Host: Koordarrie Station
Written by Kristie de Pledge
During 2016 it became apparent to Rory and I that the kids needed a teacher. Someone who took it seriously. The other someones had not quite worked out as we had hoped and it fell to me to take on the cap of Teacher as well.
So in June 2016 I dived right in, mostly from necessity and the three older kids, Tom and I began this educational adventure.
Adventure is one word for it. Educational is another, though whether that is more for the kids or more for me is something that is quite equal I think! They are pretty good, they do appear in the school room when I call them … that’s a great start, right?
School room in full swing.
We start the day with 20 minutes of sport normally, though as the year progressed and our new bub Tom got busier, that fell by the wayside.
What, you might say? Kids in the bush are so active anyway? Yes that’s true, they are very active, but the sports program is important because it targets specific skills and it’s well supported at our school. The kids love it and these days I let them do almost all the organizing and running of those twenty minutes themselves.
Spot of yoga to warm up.
Bit of footy instruction from Dad.
Then it’s straight into the school room, which is a room in our house at the moment – we are planning on building a separate school room in 2017 and that will free up a room for the boys. Darcie had air lessons first thing via SABA, an online interactive whiteboard, it is much more flash than when I was on School of the Air! Back then it was the good old two way radio hooked up to a battery, taking turns to speak …”yes Mrs Mullane, over”.
It still throws up challenges though, with signal occasionally being weak and therefore we experience very delayed communications. Sometimes no video is possible at all, sometimes airlessons are cancelled altogether because of the struggle to connect student and teacher. The kids learn very early on to have a lot of patience as we log off, log on, and do sound check after sound check to keep things going.
Hard at work.
I get the younger two started on their writing first normally, then spelling, then it is perhaps another child/students turn for their airlesson with their teacher in town. By this time oldest child has finished their airlesson and is probably doing writing, daily writing or spelling words as well.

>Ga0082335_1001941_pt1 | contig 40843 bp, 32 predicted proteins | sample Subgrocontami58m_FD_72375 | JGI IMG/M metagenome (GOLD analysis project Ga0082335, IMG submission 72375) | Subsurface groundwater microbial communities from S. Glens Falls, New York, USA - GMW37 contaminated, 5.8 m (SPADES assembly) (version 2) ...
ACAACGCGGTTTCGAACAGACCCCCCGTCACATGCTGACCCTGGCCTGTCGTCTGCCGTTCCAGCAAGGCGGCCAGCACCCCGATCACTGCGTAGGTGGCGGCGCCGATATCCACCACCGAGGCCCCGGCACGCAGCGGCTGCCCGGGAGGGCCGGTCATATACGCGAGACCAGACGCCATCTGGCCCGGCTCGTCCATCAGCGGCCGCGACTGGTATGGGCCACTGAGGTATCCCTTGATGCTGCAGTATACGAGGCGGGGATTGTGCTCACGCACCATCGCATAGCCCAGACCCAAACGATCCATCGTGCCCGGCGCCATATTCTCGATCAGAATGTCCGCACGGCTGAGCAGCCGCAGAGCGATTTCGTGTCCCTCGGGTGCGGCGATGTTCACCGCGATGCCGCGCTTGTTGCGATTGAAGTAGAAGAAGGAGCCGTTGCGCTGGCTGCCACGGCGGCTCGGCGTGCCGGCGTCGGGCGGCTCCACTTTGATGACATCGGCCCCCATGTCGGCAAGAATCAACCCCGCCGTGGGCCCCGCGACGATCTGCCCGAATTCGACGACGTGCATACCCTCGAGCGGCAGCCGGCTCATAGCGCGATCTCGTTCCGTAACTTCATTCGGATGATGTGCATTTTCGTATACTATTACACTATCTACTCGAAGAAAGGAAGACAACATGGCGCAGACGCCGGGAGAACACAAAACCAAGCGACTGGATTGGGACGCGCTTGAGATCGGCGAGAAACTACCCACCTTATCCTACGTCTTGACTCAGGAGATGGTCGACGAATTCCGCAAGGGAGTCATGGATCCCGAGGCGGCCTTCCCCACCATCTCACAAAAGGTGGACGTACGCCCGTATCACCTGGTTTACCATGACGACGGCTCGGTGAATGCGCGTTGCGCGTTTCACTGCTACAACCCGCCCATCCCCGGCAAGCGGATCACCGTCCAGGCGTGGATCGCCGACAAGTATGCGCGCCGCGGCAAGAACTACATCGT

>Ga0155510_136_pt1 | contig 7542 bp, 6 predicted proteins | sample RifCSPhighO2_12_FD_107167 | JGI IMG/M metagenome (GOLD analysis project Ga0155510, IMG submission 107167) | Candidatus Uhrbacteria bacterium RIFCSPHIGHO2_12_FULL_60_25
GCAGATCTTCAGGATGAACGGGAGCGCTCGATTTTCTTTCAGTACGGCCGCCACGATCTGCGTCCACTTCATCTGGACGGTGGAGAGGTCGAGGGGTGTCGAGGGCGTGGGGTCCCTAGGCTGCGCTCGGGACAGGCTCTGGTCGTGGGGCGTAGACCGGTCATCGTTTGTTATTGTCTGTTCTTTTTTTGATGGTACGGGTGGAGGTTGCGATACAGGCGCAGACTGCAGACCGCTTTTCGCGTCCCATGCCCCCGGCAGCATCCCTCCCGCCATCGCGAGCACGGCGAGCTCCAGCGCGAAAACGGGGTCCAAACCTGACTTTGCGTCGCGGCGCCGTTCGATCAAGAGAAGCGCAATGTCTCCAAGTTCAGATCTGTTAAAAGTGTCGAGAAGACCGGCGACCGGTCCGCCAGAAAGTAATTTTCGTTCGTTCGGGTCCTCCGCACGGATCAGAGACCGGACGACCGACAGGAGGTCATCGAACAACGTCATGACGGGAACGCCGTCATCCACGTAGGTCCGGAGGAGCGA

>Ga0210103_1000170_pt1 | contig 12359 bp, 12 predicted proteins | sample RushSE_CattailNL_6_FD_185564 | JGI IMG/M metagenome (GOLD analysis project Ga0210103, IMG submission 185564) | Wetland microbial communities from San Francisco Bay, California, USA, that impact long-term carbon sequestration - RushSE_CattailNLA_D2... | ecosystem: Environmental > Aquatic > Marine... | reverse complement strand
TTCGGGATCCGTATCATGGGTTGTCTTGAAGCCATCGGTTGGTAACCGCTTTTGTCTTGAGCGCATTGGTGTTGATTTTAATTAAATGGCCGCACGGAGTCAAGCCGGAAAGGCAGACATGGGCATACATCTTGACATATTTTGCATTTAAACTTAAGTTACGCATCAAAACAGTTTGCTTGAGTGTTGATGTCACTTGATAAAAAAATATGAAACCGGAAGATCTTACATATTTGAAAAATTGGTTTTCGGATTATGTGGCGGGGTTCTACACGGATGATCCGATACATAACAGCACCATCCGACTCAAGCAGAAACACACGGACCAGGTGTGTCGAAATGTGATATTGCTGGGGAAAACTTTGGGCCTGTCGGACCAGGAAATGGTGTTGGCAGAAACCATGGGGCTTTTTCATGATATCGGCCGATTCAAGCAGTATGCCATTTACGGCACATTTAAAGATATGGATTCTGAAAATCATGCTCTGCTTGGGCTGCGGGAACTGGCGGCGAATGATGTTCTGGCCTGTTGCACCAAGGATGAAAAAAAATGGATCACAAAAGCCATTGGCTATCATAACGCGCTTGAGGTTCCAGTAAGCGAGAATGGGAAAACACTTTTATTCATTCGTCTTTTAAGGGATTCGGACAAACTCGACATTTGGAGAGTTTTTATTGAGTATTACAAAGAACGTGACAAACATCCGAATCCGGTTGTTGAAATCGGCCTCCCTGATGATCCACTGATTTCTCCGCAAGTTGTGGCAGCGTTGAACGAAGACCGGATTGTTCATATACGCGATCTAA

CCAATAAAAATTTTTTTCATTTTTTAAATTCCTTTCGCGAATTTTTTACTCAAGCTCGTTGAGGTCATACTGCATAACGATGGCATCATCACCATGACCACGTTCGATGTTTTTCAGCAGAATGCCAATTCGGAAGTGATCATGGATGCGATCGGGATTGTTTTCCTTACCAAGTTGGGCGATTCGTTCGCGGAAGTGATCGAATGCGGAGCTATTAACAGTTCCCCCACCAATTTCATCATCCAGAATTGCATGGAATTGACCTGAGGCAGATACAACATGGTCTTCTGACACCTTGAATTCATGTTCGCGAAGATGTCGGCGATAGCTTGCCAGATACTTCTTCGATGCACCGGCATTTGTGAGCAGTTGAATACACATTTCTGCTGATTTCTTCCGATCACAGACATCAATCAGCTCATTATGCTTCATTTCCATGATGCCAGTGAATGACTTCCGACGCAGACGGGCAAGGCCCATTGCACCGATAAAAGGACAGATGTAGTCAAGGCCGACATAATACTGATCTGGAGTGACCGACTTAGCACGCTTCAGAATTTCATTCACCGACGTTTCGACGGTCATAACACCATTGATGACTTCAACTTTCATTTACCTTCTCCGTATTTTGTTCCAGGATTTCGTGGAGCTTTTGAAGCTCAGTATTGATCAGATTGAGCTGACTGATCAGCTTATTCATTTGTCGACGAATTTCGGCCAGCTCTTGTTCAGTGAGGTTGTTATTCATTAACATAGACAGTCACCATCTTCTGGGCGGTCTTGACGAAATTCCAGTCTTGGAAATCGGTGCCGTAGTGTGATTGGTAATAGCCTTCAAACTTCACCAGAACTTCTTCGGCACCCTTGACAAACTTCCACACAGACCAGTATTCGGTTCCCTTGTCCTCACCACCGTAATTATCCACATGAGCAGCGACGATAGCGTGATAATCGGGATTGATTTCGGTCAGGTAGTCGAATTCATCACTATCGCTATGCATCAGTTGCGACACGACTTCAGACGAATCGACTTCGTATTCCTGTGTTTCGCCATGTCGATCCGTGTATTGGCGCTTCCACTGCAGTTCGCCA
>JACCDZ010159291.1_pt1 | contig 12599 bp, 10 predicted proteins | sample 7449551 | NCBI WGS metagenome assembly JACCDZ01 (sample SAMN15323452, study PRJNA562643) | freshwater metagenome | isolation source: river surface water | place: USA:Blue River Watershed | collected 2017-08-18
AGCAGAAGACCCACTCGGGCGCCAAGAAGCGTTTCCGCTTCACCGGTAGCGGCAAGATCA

Not necessarily writing on paper.
I normally try to get these brain strain activities out of the way first, followed by a quick break or hand/finger exercises. I have been known to make an especially jiggly kid run a few laps of the house.
Then its onto something like maths or set work depending on which kid/student we are talking about. Set work is normally a themed two week set of work, writing, science and art all being integrated into it. We try our best to follow a strict time schedule, otherwise it gets away very easily and you find yourself still on the same activity two hours after you started – I use a timer to help with this. If we get busy and just can’t finish, we drop the cooking, art, and sport activities and concentrate our energies on maths, writing and spelling.
Some are working, some aren’t!
Besides the airlessons online, there are also online learning programs like Reading Eggs, Mathseeds, Mathletics plus LOTE (Language other than English) and music airlessons to do every week. Yep that takes up a lot of time online. It’s quite a juggling act to attend these lessons, which they love most of the time, then get back to hands-on work.
I found myself still in the school room with Darc around 4:30 pm a few too many times before I learnt that you just have to call it quits at some point.
It’s certainly not for everyone, teaching your own children. Sometimes I hate it. That may be more because of how magnified my shortcomings are in such an intense situation. More often though, I enjoy the close bond it brings us. I have been so hard on my ‘students’ in the early years of school, if I could take back those times I would, but I guess it was a time of learning for myself. Patience, breathe, move on …
I think my main quality that makes it easier in our personal situation is that I am not too concerned with being the ‘mean’ person, taking on the Drill Sergeant persona that is sometimes required is not too hard for me! Just ask my siblings! I do worry a little that I push them too hard, and try to make sure I am loving and a soft place to land more often than General Mum.
So we continue on this Educational Adventure in 2017 … yes that’s right I didn’t go mad last year (could be debatable) and we are soldiering on.
I am super proud of my little people, I think in a nutshell we are all simply following our school room motto…
NEVER GIVE UP
DO YOUR BEST